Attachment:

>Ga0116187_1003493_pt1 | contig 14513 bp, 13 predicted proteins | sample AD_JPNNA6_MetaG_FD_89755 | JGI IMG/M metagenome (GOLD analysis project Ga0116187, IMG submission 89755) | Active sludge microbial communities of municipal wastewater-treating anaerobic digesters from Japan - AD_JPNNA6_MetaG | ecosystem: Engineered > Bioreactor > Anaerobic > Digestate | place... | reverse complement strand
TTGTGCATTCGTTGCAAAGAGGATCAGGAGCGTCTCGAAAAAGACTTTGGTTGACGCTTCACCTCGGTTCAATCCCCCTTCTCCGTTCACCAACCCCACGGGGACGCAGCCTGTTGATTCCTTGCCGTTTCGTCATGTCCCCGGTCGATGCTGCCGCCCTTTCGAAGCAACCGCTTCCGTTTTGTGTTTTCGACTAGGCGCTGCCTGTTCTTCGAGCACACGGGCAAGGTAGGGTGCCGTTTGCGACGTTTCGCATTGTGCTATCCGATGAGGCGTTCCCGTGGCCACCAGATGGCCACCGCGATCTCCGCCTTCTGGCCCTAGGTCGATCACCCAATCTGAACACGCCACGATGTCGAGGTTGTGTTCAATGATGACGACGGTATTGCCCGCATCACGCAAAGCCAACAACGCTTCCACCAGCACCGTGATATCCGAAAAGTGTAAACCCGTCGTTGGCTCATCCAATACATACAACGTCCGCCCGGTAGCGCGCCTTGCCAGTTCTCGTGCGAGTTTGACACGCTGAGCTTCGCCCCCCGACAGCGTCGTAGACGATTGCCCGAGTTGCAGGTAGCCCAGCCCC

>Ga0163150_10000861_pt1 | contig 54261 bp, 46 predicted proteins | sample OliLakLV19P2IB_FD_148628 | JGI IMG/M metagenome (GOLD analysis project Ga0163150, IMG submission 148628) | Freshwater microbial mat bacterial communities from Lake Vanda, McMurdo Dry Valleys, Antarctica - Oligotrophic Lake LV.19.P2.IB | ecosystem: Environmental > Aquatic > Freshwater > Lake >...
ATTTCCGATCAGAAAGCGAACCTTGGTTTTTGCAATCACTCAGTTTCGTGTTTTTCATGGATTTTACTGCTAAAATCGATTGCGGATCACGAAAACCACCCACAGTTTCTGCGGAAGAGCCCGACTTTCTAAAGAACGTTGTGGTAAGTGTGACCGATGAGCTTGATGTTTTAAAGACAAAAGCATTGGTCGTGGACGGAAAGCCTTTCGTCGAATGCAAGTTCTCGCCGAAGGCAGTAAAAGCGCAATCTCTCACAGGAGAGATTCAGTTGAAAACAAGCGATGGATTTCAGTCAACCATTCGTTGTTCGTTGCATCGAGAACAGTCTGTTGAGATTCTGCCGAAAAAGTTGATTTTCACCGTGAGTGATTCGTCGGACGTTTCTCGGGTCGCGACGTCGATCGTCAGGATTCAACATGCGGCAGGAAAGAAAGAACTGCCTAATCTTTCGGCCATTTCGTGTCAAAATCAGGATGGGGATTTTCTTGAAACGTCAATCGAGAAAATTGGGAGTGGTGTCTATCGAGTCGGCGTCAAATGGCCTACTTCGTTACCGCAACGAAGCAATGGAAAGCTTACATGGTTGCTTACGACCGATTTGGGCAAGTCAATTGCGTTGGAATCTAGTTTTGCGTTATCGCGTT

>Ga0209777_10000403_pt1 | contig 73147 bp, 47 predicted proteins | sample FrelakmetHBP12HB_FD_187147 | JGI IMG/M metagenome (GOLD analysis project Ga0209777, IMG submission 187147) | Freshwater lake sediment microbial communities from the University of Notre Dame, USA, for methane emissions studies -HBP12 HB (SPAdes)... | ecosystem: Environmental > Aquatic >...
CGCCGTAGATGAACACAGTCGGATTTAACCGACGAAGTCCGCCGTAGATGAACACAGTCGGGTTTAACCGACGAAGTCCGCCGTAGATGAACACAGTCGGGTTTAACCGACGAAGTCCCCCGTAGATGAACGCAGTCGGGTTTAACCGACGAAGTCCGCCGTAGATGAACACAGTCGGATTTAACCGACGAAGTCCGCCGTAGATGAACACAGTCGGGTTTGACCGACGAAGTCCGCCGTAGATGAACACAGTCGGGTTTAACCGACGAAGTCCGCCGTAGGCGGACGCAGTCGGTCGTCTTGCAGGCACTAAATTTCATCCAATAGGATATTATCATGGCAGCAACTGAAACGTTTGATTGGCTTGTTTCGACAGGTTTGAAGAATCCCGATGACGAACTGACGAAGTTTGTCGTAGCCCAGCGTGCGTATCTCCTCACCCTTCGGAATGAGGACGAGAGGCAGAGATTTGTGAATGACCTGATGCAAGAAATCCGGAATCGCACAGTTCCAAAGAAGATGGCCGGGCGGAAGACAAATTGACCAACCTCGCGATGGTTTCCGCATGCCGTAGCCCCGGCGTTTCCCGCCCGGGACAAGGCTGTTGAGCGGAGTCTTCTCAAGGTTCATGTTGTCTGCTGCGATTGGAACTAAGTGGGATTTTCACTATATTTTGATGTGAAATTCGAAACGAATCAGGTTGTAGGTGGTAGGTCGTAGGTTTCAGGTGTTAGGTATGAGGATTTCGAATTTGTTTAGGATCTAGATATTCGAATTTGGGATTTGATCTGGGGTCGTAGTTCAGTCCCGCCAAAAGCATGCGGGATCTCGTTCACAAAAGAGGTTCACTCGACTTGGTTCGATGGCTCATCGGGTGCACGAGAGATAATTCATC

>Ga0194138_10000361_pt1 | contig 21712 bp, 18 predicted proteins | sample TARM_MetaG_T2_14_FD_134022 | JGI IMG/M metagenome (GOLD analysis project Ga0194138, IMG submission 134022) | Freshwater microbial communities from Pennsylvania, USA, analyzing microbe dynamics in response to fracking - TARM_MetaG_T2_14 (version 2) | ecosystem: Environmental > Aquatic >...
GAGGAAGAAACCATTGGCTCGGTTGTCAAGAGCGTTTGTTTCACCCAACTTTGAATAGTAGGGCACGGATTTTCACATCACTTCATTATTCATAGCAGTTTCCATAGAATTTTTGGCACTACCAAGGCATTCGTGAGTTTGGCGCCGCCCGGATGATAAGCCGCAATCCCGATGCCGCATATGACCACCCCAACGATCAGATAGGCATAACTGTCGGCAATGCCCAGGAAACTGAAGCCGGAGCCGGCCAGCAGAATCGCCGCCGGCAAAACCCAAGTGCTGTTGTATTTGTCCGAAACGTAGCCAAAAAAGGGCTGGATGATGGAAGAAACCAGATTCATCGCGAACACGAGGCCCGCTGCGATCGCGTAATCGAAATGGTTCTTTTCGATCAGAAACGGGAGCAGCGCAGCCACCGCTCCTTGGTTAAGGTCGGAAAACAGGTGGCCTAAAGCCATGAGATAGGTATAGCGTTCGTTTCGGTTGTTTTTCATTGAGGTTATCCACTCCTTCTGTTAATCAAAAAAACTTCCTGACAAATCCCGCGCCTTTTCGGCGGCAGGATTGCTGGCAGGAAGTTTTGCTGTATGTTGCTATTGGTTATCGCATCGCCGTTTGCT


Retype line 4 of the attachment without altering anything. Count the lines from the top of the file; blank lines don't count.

ATTTCCGATCAGAAAGCGAACCTTGGTTTTTGCAATCACTCAGTTTCGTGTTTTTCATGGATTTTACTGCTAAAATCGATTGCGGATCACGAAAACCACCCACAGTTTCTGCGGAAGAGCCCGACTTTCTAAAGAACGTTGTGGTAAGTGTGACCGATGAGCTTGATGTTTTAAAGACAAAAGCATTGGTCGTGGACGGAAAGCCTTTCGTCGAATGCAAGTTCTCGCCGAAGGCAGTAAAAGCGCAATCTCTCACAGGAGAGATTCAGTTGAAAACAAGCGATGGATTTCAGTCAACCATTCGTTGTTCGTTGCATCGAGAACAGTCTGTTGAGATTCTGCCGAAAAAGTTGATTTTCACCGTGAGTGATTCGTCGGACGTTTCTCGGGTCGCGACGTCGATCGTCAGGATTCAACATGCGGCAGGAAAGAAAGAACTGCCTAATCTTTCGGCCATTTCGTGTCAAAATCAGGATGGGGATTTTCTTGAAACGTCAATCGAGAAAATTGGGAGTGGTGTCTATCGAGTCGGCGTCAAATGGCCTACTTCGTTACCGCAACGAAGCAATGGAAAGCTTACATGGTTGCTTACGACCGATTTGGGCAAGTCAATTGCGTTGGAATCTAGTTTTGCGTTATCGCGTT